Plenty of Nature on the Dog Trails

By Holly Einess

I arrive at the Arboretum on a cold and cloudy day in the mood to explore some new territory. Looking over the map I’ve grabbed from Oswald Visitor Center, the Dog Trails catch my eye. I’m told by the volunteers at the visitors’ desk that the trails are well worth a hike (no dog required), so I drive up to the Hill Top Parking lot and set off.

View from the Blue Dog TrailView from the Blue On-Leash Dog Trail

There are goldenrods in abundance, their fluffy seeds silvery in the muted light. Many display ball galls on their stems, while others have bunch galls. The latter are formed when tiny flies called midges lay eggs in the topmost leaf bud, causing the stem to stop growing but not the leaves. The resulting rosette of leaves provides food and shelter for the midge larvae.

Goldenrod bunch gallGoldenrod Bunch Gall

In among all the goldenrod are several kinds of thistles, their feathery interiors contrasting with spiky exteriors.


Crows, chickadees, and blue jays are calling as light snow starts drifting down; a white-breasted nuthatch takes flight from its perch when a downy woodpecker lands nearby. Entering a more wooded area I hear a rustling sound in the undergrowth and spot a flash of red–a ruby-crowned kinglet with its red crown visible! Normally the red is hidden except when the male is excited, usually during mating season. These tiny birds have a wing-flicking habit as they hop about and tend to move quickly, yet they burn only about 10 calories per day.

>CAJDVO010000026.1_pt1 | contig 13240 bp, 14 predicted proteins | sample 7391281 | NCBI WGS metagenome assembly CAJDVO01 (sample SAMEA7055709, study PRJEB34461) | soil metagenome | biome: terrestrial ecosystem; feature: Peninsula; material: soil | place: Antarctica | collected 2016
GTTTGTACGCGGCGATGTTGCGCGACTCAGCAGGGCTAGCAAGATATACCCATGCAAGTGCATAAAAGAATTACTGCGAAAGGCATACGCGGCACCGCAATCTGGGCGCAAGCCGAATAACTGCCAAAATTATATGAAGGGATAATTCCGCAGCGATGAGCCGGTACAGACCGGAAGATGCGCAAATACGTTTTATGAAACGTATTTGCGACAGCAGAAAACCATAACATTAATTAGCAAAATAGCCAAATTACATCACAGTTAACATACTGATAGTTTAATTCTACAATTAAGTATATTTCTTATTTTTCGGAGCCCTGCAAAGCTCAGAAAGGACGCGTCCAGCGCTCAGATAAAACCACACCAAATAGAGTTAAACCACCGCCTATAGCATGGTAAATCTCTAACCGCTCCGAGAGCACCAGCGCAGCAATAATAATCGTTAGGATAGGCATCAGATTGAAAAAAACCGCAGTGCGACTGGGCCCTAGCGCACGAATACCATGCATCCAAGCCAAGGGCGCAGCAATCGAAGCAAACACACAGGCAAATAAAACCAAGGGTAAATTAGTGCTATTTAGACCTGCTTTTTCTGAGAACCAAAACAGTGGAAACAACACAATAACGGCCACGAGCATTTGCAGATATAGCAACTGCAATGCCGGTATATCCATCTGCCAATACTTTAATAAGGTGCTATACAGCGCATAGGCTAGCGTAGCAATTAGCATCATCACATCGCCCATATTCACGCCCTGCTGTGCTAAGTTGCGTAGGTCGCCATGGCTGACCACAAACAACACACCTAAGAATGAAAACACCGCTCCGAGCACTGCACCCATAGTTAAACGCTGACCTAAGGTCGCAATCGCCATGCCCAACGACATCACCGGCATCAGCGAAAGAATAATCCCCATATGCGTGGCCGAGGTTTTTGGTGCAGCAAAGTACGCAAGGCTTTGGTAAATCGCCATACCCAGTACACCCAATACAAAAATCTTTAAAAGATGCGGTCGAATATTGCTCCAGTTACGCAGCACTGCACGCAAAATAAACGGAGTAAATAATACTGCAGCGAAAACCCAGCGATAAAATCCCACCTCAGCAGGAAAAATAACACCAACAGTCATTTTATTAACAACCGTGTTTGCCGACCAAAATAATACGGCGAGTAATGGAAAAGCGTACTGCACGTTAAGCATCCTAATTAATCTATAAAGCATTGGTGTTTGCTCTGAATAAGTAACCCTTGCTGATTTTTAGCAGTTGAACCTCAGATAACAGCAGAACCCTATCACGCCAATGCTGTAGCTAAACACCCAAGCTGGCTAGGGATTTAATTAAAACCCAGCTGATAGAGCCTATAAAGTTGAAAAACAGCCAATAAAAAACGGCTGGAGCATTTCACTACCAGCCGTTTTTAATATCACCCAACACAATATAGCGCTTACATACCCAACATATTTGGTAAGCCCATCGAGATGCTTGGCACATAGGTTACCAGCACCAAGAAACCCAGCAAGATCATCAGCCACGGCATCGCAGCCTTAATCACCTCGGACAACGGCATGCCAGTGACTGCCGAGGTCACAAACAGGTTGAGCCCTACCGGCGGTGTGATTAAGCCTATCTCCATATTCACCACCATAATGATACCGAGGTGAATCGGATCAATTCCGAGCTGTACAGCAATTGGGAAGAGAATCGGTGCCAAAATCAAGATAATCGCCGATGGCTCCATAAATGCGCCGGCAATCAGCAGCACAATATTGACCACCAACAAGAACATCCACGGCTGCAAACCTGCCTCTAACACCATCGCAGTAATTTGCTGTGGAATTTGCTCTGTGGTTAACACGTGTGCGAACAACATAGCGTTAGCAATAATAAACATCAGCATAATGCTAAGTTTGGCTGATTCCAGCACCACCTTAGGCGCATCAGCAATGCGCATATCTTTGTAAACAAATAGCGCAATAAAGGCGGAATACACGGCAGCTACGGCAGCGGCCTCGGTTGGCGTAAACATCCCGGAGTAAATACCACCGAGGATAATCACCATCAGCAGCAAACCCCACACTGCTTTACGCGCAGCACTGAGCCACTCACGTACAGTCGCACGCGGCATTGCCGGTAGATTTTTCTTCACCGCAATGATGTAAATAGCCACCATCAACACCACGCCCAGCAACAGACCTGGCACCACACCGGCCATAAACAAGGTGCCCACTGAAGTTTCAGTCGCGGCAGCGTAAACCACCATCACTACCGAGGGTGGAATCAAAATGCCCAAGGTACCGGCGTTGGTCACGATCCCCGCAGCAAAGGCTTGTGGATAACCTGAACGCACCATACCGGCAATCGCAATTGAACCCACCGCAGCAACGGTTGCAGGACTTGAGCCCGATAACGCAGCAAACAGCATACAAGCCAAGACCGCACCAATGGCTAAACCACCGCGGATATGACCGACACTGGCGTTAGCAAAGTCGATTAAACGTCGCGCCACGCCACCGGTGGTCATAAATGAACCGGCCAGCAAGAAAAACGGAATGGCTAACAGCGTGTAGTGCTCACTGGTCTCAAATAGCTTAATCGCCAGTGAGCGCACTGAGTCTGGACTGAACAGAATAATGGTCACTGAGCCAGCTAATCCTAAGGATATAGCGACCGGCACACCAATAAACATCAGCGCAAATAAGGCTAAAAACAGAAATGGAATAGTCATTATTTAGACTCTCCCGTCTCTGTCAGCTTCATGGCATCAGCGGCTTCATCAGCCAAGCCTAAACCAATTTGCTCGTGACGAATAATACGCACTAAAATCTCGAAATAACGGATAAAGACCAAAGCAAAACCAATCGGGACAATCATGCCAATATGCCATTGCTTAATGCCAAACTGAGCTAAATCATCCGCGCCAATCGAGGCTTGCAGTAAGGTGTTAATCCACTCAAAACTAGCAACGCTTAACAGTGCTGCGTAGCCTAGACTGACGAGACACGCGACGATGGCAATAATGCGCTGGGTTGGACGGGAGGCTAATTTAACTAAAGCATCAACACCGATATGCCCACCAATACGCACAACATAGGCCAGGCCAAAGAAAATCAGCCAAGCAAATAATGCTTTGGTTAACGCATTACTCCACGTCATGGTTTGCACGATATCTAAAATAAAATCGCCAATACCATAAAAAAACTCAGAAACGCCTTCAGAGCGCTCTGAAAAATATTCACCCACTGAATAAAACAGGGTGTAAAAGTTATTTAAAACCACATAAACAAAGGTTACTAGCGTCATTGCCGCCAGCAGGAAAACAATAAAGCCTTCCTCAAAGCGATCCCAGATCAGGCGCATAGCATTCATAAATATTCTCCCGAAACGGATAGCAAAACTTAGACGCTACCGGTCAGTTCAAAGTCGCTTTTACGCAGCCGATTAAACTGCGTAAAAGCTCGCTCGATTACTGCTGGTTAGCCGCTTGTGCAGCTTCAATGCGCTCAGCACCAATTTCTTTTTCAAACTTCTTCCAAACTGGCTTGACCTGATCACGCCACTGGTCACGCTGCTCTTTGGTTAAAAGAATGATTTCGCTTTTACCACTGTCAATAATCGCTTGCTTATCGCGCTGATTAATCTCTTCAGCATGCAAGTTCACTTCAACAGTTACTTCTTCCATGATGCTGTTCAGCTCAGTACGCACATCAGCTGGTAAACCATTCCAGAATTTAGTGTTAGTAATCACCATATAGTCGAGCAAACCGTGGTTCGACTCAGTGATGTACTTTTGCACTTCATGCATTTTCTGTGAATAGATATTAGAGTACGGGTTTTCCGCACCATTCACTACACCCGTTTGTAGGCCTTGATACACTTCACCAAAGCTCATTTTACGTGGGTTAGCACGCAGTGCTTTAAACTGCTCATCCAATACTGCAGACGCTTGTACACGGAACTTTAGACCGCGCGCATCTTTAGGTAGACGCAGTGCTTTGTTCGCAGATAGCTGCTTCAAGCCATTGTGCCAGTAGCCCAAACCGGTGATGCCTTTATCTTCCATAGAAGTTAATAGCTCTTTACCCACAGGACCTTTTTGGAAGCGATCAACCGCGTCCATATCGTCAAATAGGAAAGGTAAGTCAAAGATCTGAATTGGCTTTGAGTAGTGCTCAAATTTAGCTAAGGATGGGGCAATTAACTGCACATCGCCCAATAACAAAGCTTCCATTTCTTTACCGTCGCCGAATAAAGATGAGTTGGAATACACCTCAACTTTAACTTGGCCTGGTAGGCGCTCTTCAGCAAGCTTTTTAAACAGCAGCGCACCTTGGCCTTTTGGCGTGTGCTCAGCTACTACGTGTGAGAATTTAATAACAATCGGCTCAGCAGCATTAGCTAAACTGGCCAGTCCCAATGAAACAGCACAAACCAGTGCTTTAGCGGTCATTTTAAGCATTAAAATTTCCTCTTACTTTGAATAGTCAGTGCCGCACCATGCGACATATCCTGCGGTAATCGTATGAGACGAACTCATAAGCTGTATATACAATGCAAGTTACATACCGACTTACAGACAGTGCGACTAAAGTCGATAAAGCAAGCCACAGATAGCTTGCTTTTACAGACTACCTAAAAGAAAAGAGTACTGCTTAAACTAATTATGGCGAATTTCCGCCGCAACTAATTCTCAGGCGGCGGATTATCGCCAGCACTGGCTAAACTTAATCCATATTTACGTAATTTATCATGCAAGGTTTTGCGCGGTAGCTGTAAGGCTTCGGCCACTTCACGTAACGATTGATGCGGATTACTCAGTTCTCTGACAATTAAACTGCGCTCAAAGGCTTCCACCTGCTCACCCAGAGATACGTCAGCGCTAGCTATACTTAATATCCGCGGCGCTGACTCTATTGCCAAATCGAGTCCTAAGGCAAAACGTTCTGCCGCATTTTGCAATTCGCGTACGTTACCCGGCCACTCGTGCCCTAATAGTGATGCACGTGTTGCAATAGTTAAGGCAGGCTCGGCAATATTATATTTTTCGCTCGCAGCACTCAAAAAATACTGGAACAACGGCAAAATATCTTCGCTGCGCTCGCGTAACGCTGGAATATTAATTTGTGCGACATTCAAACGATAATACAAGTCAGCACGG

Ruby-crowned kingletRuby-crowned Kinglet

Once more out in the open I see robins foraging on the trail and flying up into a crabapple tree. Some of these may well spend all winter here, moving about in flocks to help them locate food (berries, crabapples, insect eggs) and sheltering in conifers at night to conserve body heat. While a certain percentage of robins has always overwintered in Minnesota, we will likely see more doing so as average nighttime temperatures continue to rise.

As I come to the end of my hike I see a flock of wild turkeys in the distance, moving fast. Curious to know what they might be running from or toward, I quicken my pace to investigate, but they’ve disappeared into the woods by the time I reach the parking lot. Just as well; I’m chilled and eager to warm up on the drive home, but happy to have discovered another set of trails at the Arboretum.

Holly Einess is a Minnesota Master Naturalist Volunteer.


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